César A. Hidalgo is a Chilean physicist, author, and entrepreneur. He is an Associate Professor at MIT and the director of the Collective Learning group at The MIT Media Lab.
In this provocative talk, César outlines a bold idea to bypass politicians by empowering citizens to create personalized AI representatives that participate directly in democratic decisions.
César A. Hidalgo – TED Talk TRANSCRIPT
Is it just me, or are there other people here that are a little bit disappointed with democracy?
So let’s look at a few numbers. If we look across the world, the median turnout in presidential elections over the last 30 years has been just 67%.
Now, if we go to Europe and we look at people that participated in EU parliamentary elections, the median turnout in those elections is just 42%.
Now let’s go to New York, and let’s see how many people voted in the last election for mayor. We will find that only 24% of people showed up to vote. What that means is that, if “Friends” was still running, Joey and maybe Phoebe would have shown up to vote. And you cannot blame them because people are tired of politicians.
And people are tired of other people using the data that they have generated to communicate with their friends and family, to target political propaganda at them. But the thing about this is that this is not new.
Nowadays, people use likes to target propaganda at you before they use your zip code or your gender or your age, because the idea of targeting people with propaganda for political purposes is as old as politics. And the reason why that idea is there is because democracy has a basic vulnerability. This is the idea of a representative.
In principle, democracy is the ability of people to exert power. But in practice, we have to delegate that power to a representative that can exert that power for us. That representative is a bottleneck, or a weak spot. It is the place that you want to target if you want to attack democracy because you can capture democracy by either capturing that representative or capturing the way that people choose it.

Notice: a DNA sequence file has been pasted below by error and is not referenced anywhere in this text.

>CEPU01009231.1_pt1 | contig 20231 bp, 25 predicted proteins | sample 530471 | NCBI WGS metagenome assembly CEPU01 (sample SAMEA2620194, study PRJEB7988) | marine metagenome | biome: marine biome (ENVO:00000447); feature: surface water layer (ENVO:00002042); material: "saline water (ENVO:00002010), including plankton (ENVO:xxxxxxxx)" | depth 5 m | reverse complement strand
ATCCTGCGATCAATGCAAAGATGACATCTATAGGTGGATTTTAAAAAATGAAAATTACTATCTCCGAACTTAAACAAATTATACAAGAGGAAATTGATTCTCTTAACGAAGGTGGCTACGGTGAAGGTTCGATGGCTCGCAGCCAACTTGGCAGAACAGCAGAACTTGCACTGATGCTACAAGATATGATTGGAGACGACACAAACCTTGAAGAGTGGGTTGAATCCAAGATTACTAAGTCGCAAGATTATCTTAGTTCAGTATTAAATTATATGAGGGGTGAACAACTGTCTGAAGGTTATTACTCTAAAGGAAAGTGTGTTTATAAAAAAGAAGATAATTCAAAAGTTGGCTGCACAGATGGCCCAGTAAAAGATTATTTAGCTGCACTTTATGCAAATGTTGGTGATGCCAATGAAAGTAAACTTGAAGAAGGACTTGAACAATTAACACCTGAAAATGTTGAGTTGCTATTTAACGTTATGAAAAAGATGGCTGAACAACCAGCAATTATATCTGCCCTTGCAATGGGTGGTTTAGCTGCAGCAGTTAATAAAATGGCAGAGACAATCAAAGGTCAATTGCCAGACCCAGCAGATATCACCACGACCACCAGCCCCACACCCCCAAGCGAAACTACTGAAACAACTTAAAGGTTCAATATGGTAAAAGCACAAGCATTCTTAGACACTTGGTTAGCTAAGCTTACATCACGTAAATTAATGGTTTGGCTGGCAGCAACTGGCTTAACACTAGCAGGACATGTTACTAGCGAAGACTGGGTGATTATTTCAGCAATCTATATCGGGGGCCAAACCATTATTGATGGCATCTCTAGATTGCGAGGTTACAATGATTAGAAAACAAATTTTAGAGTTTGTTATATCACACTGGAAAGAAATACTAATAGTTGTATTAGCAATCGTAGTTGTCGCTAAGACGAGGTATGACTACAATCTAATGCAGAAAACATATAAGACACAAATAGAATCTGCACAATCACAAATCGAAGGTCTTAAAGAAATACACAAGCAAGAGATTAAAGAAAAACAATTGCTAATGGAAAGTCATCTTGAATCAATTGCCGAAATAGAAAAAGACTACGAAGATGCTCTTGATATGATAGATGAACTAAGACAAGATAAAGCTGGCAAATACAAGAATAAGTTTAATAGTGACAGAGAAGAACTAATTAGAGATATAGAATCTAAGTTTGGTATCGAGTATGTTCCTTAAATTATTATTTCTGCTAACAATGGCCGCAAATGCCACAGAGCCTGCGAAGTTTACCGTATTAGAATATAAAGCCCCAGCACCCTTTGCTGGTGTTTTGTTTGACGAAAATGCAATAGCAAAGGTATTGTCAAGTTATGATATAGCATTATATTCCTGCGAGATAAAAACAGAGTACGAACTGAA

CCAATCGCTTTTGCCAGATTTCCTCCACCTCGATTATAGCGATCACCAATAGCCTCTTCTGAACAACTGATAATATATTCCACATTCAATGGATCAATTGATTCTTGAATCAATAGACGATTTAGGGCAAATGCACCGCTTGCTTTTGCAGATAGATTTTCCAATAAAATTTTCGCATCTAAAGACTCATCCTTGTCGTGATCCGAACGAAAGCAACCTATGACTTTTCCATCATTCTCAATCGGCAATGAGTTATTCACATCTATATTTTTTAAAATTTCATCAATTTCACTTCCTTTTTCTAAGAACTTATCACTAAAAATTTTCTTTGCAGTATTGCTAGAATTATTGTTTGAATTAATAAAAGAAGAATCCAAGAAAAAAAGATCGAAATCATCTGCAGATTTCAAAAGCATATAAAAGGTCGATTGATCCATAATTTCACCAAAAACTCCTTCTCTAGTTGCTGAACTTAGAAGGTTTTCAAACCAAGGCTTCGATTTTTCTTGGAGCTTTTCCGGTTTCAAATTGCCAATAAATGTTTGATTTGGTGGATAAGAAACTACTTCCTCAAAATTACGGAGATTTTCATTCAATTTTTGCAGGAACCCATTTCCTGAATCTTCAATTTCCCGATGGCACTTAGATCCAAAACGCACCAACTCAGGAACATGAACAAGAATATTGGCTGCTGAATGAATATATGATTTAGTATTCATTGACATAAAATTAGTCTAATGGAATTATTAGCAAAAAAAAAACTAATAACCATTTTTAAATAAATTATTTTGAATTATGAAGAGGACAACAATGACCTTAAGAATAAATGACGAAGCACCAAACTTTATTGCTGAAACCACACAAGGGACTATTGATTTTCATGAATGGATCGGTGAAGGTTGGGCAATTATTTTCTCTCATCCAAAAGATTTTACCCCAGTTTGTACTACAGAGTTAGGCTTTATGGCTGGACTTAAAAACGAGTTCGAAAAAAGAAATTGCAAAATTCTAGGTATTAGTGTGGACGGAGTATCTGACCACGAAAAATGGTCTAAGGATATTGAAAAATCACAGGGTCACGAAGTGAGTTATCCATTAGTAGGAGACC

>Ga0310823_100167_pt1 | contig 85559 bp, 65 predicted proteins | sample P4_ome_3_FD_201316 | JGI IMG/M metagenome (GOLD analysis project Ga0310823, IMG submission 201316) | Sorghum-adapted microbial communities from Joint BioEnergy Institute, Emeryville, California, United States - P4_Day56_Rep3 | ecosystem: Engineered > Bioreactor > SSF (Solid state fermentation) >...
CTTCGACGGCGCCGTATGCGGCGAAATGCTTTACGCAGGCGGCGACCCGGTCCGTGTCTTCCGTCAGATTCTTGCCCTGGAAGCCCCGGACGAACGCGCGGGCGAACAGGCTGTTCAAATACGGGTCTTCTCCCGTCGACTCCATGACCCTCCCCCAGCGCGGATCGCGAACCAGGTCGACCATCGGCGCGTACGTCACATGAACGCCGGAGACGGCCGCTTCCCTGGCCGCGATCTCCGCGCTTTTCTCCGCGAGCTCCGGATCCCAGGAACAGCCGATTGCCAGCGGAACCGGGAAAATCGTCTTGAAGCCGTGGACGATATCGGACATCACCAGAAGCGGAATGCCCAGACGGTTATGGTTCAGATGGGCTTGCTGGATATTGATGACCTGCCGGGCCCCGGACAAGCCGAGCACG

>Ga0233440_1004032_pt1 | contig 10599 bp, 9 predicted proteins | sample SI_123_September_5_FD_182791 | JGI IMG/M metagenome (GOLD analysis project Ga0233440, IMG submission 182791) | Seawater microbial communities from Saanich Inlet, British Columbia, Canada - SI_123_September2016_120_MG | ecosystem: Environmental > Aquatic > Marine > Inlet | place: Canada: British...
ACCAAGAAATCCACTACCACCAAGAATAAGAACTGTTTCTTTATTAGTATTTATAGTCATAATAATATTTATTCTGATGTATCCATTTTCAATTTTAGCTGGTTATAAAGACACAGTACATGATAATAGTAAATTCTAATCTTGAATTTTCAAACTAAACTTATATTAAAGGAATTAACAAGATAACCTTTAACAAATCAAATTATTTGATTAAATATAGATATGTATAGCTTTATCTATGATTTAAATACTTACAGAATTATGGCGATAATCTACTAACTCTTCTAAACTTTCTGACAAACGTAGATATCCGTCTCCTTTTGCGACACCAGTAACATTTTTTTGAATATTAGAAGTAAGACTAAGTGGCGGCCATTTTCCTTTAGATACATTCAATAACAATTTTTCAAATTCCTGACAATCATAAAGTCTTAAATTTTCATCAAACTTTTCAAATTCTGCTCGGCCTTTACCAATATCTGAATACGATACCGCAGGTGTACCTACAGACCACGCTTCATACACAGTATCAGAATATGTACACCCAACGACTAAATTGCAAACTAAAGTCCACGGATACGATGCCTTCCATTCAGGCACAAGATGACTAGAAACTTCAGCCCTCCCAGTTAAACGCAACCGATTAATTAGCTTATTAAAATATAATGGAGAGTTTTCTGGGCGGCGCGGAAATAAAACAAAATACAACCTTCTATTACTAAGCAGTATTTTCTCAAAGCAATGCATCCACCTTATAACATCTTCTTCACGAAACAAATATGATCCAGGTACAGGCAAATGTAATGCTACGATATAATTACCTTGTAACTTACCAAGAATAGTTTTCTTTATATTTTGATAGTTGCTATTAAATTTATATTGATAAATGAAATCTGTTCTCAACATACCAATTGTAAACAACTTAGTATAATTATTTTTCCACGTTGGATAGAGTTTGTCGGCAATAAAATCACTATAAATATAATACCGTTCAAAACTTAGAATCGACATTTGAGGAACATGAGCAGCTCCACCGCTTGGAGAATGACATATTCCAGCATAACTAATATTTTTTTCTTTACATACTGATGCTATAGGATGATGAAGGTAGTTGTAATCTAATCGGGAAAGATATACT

So the big question is: Is this the end of history? Is this the best that we can do or, actually, are there alternatives?
Some people have been thinking about alternatives, and one of the ideas that is out there is the idea of direct democracy. This is the idea of bypassing politicians completely and having people vote directly on issues, having people vote directly on bills.
But this idea is naive because there’s too many things that we would need to choose. If you look at the 114th US Congress, you will have seen that the House of Representatives considered more than 6,000 bills, the Senate considered more than 3,000 bills and they approved more than 300 laws. Those would be many decisions that each person would have to make a week on topics that they know little about.
So there’s a big cognitive bandwidth problem if we’re going to try to think about direct democracy as a viable alternative. So some people think about the idea of liquid democracy, or fluid democracy, which is the idea that you endorse your political power to someone, who can endorse it to someone else, and, eventually, you create a large follower network in which, at the end, there’s a few people that are making decisions on behalf of all of their followers and their followers.
But this idea also doesn’t solve the problem of the cognitive bandwidth and, to be honest, it’s also quite similar to the idea of having a representative.
So what I’m going to do today is I’m going to be a little bit provocative, and I’m going to ask you, well: What if, instead of trying to bypass politicians, we tried to automate them? The idea of automation is not new. It was started more than 300 years ago, when French weavers decided to automate the loom.